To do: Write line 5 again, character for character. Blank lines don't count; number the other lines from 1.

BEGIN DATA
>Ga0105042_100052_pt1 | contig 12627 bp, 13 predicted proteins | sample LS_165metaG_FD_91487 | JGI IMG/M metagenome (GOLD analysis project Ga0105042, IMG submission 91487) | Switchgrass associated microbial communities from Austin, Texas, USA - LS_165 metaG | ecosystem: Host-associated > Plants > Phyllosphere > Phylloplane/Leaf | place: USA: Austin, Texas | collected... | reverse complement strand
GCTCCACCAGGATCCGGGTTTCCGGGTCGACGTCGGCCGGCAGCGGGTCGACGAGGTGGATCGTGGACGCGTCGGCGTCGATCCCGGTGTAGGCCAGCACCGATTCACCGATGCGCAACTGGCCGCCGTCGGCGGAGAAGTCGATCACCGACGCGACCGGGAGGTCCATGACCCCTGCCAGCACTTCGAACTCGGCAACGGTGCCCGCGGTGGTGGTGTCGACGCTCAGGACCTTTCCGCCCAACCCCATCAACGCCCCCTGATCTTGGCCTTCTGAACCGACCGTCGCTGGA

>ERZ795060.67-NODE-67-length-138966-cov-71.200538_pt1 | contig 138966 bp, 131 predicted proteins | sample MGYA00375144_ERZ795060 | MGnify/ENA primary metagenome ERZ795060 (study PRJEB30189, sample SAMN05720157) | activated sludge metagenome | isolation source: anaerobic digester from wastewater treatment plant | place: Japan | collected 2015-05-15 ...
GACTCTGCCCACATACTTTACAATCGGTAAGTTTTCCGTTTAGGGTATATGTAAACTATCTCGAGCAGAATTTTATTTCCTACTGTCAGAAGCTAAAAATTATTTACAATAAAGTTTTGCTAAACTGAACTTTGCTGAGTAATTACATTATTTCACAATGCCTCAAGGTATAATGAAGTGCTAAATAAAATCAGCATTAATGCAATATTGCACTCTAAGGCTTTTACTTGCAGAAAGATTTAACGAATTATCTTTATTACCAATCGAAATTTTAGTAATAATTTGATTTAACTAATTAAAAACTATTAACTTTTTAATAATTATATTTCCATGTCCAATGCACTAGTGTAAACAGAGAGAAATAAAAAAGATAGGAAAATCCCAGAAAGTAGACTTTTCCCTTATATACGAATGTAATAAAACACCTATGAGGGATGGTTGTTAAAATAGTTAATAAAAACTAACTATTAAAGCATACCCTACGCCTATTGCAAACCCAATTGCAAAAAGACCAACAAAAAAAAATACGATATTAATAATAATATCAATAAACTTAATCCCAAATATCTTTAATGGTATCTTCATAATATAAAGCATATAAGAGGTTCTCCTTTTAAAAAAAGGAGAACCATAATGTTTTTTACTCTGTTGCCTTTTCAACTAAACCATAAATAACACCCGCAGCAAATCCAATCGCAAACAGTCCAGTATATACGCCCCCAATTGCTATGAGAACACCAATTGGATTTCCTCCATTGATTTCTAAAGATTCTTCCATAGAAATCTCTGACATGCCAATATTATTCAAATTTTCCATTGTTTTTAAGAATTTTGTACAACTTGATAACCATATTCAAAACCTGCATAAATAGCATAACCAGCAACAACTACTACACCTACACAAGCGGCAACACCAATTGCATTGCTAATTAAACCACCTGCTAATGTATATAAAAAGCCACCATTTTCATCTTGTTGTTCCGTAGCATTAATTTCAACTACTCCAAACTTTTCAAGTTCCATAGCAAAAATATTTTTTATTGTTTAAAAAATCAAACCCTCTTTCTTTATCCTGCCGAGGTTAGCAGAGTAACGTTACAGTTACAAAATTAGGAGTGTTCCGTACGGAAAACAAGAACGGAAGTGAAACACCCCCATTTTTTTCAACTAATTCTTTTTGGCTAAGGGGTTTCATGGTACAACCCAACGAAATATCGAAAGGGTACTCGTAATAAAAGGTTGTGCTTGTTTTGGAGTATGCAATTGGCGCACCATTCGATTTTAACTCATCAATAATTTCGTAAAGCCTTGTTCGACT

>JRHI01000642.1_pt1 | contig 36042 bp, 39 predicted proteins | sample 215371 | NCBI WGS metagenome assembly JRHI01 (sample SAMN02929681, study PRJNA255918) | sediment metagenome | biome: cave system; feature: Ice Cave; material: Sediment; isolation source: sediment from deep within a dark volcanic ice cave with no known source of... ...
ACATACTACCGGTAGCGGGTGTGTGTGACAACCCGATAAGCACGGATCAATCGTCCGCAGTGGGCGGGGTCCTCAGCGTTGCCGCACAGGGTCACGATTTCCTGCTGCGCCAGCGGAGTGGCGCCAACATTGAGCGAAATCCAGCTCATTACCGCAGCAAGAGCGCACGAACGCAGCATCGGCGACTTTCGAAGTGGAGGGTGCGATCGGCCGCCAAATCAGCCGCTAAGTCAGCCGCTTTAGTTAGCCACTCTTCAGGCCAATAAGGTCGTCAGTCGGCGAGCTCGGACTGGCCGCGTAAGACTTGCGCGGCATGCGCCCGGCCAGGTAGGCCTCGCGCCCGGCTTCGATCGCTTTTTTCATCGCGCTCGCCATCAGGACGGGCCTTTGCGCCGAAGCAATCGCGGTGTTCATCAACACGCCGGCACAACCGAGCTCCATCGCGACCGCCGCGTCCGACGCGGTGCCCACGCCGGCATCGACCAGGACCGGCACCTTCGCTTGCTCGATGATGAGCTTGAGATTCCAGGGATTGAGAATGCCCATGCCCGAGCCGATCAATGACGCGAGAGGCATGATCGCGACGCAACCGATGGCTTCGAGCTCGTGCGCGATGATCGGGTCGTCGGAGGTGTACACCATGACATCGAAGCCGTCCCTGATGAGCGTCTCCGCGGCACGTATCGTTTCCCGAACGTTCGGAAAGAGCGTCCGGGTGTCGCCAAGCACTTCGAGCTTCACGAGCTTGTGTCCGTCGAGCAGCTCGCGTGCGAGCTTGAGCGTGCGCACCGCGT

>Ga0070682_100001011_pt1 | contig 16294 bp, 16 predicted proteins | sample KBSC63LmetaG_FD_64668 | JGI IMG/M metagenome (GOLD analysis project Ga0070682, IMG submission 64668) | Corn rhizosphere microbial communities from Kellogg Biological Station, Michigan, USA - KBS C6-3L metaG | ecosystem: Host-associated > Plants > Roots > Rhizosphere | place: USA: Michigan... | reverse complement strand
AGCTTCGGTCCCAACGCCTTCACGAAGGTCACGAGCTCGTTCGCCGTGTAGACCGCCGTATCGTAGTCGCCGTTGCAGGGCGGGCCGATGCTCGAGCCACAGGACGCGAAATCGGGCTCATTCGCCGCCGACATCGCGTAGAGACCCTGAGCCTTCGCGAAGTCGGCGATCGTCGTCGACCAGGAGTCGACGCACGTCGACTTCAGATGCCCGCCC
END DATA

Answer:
>JRHI01000642.1_pt1 | contig 36042 bp, 39 predicted proteins | sample 215371 | NCBI WGS metagenome assembly JRHI01 (sample SAMN02929681, study PRJNA255918) | sediment metagenome | biome: cave system; feature: Ice Cave; material: Sediment; isolation source: sediment from deep within a dark volcanic ice cave with no known source of... ...